The Mind Brain Identity Theory

1096 Words Oct 8th, 2015 5 Pages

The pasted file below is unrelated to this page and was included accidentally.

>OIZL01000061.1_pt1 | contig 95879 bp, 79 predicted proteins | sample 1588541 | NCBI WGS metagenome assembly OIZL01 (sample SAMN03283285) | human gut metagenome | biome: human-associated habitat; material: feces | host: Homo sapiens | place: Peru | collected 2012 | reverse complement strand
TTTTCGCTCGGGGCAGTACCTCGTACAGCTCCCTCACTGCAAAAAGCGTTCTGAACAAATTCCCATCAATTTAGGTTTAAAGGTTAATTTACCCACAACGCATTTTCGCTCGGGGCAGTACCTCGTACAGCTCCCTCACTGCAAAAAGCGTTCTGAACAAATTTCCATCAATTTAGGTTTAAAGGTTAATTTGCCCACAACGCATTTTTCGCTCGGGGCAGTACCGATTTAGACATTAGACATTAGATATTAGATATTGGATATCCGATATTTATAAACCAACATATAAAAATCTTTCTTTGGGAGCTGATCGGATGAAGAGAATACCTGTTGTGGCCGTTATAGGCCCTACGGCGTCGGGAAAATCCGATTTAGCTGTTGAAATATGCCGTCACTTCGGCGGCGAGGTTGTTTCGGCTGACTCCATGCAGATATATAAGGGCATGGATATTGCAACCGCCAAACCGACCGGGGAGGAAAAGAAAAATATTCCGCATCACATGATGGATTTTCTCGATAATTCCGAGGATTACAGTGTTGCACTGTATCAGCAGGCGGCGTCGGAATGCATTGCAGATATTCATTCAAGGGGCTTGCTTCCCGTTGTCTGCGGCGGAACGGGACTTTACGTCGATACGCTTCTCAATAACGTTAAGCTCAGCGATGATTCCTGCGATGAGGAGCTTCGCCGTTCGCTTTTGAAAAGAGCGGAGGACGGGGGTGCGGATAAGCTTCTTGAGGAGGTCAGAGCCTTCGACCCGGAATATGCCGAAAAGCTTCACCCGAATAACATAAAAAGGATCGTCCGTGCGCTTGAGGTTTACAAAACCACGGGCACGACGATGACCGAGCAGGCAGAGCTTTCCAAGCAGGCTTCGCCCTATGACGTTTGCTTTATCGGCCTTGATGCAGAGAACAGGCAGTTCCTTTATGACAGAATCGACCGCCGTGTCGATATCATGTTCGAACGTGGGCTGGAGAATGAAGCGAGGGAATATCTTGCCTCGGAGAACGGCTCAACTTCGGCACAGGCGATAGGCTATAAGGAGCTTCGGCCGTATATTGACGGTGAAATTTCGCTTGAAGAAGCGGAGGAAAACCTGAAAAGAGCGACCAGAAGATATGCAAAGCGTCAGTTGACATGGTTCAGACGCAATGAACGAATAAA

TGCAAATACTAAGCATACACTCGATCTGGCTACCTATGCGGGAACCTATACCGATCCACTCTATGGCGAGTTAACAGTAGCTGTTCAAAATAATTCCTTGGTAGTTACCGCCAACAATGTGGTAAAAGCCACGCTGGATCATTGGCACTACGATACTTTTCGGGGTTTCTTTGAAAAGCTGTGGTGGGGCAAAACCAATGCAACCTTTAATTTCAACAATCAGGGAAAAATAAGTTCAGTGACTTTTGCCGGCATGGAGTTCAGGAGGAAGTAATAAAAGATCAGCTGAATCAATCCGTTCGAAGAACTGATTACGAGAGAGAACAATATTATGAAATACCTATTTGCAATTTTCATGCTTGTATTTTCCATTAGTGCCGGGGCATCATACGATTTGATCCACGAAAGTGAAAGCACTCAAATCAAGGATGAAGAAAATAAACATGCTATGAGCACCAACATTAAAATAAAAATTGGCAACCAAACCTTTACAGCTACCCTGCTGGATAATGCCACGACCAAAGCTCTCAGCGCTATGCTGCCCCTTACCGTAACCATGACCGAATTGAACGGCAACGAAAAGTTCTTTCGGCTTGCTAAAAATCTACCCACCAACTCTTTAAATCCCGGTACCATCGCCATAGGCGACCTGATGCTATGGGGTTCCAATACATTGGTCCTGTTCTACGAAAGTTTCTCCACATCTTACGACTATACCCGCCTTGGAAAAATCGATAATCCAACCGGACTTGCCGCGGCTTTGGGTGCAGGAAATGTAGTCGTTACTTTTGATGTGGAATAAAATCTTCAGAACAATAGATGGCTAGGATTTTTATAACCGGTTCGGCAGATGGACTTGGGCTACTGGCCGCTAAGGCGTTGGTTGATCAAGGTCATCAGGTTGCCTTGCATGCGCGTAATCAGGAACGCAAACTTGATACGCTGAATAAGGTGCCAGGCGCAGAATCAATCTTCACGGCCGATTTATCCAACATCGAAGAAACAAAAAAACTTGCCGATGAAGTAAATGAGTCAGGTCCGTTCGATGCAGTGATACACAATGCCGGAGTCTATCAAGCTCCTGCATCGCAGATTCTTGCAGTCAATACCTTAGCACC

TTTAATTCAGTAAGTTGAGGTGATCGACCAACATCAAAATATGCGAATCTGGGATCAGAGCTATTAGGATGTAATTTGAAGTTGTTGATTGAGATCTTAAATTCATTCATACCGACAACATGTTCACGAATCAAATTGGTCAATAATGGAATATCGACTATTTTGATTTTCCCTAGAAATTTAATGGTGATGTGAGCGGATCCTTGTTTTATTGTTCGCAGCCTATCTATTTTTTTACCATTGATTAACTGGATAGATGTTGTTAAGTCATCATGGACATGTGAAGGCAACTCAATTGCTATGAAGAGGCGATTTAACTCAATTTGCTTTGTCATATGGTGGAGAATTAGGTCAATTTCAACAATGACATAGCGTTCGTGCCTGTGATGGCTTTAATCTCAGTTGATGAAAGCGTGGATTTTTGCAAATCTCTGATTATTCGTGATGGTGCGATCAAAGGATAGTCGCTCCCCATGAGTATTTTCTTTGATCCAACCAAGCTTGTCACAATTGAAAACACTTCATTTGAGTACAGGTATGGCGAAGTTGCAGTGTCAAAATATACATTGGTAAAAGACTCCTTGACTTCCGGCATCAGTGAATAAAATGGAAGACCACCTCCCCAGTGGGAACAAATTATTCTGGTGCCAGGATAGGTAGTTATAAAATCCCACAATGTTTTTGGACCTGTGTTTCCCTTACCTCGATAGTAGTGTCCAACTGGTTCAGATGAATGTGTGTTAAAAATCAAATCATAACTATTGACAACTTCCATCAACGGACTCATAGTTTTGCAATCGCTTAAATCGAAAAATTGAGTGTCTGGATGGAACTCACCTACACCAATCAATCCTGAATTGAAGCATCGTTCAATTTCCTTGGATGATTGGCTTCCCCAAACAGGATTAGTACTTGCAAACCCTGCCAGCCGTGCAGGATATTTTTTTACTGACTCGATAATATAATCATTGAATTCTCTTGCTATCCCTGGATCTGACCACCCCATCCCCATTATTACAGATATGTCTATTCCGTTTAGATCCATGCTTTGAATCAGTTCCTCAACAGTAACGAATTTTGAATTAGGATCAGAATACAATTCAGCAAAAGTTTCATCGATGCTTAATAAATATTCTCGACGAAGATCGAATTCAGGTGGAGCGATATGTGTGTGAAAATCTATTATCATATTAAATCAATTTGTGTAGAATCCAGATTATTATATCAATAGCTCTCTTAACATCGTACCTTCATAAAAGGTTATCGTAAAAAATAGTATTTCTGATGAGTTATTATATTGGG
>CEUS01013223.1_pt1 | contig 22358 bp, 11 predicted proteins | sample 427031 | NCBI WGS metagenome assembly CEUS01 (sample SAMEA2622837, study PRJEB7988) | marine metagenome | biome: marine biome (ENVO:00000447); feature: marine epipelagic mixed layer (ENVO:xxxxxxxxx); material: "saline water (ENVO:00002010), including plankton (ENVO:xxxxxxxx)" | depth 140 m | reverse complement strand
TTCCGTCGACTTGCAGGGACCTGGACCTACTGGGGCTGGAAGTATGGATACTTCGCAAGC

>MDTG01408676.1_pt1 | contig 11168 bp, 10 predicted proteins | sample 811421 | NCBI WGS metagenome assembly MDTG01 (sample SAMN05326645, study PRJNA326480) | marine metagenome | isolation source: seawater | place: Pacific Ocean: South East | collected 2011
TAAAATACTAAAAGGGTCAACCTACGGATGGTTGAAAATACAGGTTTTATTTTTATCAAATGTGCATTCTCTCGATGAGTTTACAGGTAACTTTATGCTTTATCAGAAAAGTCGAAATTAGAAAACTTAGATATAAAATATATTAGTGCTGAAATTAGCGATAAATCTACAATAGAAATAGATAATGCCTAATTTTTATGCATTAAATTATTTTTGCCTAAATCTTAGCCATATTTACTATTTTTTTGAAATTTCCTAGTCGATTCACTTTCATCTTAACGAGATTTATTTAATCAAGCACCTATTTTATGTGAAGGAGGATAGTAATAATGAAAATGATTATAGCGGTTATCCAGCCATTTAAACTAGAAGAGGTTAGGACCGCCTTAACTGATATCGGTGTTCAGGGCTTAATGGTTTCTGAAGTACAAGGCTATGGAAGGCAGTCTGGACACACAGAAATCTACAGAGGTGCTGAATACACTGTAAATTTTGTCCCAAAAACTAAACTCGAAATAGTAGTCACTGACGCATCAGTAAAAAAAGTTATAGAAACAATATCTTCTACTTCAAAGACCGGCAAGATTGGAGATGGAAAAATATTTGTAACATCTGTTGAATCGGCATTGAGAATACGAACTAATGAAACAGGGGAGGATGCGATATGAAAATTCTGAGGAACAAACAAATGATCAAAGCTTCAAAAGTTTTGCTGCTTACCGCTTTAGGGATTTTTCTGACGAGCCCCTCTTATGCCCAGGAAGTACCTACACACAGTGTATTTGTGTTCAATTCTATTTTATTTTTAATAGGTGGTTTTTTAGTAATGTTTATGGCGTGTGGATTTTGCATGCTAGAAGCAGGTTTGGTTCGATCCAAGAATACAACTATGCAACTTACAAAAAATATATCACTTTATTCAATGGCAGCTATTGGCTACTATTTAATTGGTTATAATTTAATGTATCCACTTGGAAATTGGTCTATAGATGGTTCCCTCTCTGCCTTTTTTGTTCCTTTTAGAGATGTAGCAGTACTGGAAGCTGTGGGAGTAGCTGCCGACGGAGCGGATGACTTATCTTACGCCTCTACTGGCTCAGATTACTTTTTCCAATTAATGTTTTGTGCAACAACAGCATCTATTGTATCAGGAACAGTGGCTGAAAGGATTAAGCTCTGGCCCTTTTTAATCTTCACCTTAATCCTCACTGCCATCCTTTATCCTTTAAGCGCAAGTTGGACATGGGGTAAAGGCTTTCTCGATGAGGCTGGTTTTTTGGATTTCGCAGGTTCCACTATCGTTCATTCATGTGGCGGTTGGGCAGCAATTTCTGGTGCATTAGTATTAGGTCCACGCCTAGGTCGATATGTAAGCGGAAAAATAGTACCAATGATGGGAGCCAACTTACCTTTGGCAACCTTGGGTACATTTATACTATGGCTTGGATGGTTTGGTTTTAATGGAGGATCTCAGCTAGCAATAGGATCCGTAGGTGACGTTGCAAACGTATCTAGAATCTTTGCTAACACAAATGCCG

Many arguments in the philosophy of the mind have been made for and against, whether or not the mind and the brain are the same entity. The mind-brain identity theory is the view that the mind is the brain and that mental states are brain states (Mandik 77). Therefore, we can identify sensations and other mental processes with physical brain processes (Blutner 4). I argue, that the mind is not identical to the brain, and the conceivable idea of zombies, as well as the multiple realizability argument, can disprove this theory. In denying that the mind and mental properties, like qualia, are nonphysical things, mind-brain theory objects to both substance and property dualism. Therefore it is a physicalist approach to the philosophy of mind. Identity theory states that physical systems lacking brains thereby lack minds (79). The concept of identity can be explained as a functionally defined phenomenon with a theoretical phenomenon, for example, consciousness is a particular brain process (Blutner 7). In a philosophical sense, the word zombie refers to a person who is exactly like a normal person, except they do not have qualia. Qualia are the subjective aspects of our experiences as humans; “what it’s like” to have these experiences (Mandik 3). A zombie looks and acts just like other people, while sharing our physical aspects, except they do not have conscious experiences. While the zombie can carry out normal brain functions, such as identifying objects, they have no qualia…
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